Tuesday, May 9, 2017

Annotations part 2

After one of my last games my opponent polity refused my invitation for a post-mortem. He didn't consider it useful and preferred to drink a beer quietly at the bar. Engines are today much stronger than any player so why wasting time at some lousy analysis. There is definitely some truth in this as with some simple clicks you can generate automatically an analysis which is many times more accurate. Besides in part 1 I advertised a method of annotating completely based upon evaluations of the engines.

The recent Penrose Chess Institute Puzzle demonstrates clearly the dangers of blindly trusting these evaluations. Engines show a winning score for black while any experienced player easily sees it is just a draw. One and a half year ago I wrote on this blog about computers achieve autonomy but this doesn't mean that we can't play any role anymore. The doom-scenario described in the recent article at chess.com "is this the future of chess" is just ballyhoo.

1 example of some fabricated position not looking close to any normal position in standard play doesn't refute the absolute dominance of the engines. Therefore some only consider positions from serious games relevant to judge about the supremacy of the computer. Do such positions exist which we as human can access quicker and more accurate than the current engines? If yes which ones?

In my article fortresses I already covered some positions of which we can prove that the computer-evaluations are inaccurate or even plainly wrong. However humans won't do necessarily better without using any tools. Nonetheless there exist some exceptions where we are stronger than engines. 1 group of endgames, opposite bishops stands out. An experienced player can often very quickly access correctly such position. In below position the engine is not eager to exchange the queens but Robert correctly values the endgame as harmless.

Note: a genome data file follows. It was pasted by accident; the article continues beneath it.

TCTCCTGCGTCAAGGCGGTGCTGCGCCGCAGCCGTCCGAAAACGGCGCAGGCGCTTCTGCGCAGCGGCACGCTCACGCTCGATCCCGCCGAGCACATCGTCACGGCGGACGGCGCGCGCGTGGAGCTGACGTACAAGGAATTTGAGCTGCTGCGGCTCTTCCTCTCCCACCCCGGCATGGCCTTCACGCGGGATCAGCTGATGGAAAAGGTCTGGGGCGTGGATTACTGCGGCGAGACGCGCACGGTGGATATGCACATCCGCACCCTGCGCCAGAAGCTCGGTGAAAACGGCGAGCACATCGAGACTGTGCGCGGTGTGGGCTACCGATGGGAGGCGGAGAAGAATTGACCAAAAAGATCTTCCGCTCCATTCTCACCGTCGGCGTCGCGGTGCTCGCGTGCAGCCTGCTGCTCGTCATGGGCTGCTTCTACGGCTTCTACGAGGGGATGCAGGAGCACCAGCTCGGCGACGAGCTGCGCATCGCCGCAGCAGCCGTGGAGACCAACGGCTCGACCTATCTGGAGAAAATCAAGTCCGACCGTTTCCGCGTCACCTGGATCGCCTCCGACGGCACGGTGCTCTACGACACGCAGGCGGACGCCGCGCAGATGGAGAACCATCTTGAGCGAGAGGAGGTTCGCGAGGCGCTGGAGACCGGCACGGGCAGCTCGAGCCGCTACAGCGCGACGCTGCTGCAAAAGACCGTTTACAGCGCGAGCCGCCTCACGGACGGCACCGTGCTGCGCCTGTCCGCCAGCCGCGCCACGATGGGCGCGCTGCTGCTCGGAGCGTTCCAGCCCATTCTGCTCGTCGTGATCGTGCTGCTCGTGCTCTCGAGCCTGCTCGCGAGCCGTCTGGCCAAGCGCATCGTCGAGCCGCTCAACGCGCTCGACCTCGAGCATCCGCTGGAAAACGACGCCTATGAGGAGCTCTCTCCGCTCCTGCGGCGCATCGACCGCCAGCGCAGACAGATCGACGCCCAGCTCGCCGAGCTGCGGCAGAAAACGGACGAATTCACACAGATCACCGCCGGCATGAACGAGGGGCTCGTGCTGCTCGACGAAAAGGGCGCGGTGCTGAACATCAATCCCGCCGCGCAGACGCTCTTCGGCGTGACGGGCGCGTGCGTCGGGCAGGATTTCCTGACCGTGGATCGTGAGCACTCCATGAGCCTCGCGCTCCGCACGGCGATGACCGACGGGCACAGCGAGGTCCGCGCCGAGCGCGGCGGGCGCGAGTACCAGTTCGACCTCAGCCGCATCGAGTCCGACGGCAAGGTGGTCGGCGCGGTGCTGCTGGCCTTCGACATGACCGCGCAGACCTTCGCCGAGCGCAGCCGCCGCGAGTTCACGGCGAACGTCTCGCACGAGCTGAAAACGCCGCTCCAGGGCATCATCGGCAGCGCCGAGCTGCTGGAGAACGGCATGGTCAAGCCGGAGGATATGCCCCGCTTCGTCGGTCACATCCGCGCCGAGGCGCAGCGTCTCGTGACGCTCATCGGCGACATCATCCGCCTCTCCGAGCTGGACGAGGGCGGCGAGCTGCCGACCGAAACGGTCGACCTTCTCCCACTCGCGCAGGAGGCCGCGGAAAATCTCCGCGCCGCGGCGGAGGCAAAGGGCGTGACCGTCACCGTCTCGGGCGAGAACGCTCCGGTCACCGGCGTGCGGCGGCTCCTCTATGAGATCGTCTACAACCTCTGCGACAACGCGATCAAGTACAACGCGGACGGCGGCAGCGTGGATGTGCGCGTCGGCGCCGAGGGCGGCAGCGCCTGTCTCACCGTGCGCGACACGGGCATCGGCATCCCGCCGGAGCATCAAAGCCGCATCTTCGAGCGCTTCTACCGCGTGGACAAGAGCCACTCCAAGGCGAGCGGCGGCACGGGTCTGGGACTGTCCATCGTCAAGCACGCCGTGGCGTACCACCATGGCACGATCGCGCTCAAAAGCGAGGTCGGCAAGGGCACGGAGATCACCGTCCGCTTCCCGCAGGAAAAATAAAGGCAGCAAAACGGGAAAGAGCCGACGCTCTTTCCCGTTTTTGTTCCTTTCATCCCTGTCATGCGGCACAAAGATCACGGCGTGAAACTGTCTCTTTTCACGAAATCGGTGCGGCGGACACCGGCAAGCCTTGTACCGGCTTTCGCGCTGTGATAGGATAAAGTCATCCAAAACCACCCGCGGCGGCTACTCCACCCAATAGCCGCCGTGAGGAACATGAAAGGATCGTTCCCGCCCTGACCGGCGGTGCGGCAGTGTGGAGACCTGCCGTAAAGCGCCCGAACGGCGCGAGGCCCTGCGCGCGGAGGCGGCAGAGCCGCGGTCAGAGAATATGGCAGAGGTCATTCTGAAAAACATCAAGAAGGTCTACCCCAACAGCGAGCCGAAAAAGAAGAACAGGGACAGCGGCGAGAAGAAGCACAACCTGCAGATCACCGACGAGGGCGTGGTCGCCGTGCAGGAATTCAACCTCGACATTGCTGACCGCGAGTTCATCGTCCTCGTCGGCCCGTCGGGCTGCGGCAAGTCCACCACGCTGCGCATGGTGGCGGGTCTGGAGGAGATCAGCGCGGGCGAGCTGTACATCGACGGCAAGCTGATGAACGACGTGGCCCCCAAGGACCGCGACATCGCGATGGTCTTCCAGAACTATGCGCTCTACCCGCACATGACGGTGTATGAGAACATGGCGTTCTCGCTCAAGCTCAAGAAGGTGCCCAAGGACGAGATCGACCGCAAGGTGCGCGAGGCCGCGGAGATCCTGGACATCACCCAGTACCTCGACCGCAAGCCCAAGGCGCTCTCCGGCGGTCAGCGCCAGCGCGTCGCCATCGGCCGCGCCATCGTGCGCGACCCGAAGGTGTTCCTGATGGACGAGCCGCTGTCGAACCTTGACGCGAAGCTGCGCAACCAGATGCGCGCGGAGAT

In the final position the engine still gives a small edge for me but I was already for a long time convinced this is a dead draw. Another recent example is shown below. Again the engine calculates the position as better for white as black loses the c7 pawn. White still could continue instead of repeating moves but the draw is not hard to achieve of course.

In both examples I consider it stupid to stick meticulously to my method of annotating. I exceptionally deviated from the evaluation of the engines and replaced them by my personal more accurate judgement.

In a recently played endgame I took it a step further in my annotations. Only a handful pawns are on one side of the board. The computer makes a complete mess when evaluating the played moves. Some moves are considered weak while there is nothing wrong. Others aren't annotated while there are clearly better ones. The original annotations linked to the evaluations of the engine can be found below.

After swapping all this with my personal more accurate evaluations we get a very different image of the endgame. I assume this also much better matches our intuition of such type of endgame.

This endgame shows there is also often a clear difference between understanding and actual play. We are still much more prone to blunders especially when we are running out of time.

Objectivity/ searching the truth still get absolute priority in my analysis. Engine-evaluations are used intensively but it is still good not to ignore your own chess-knowledge.


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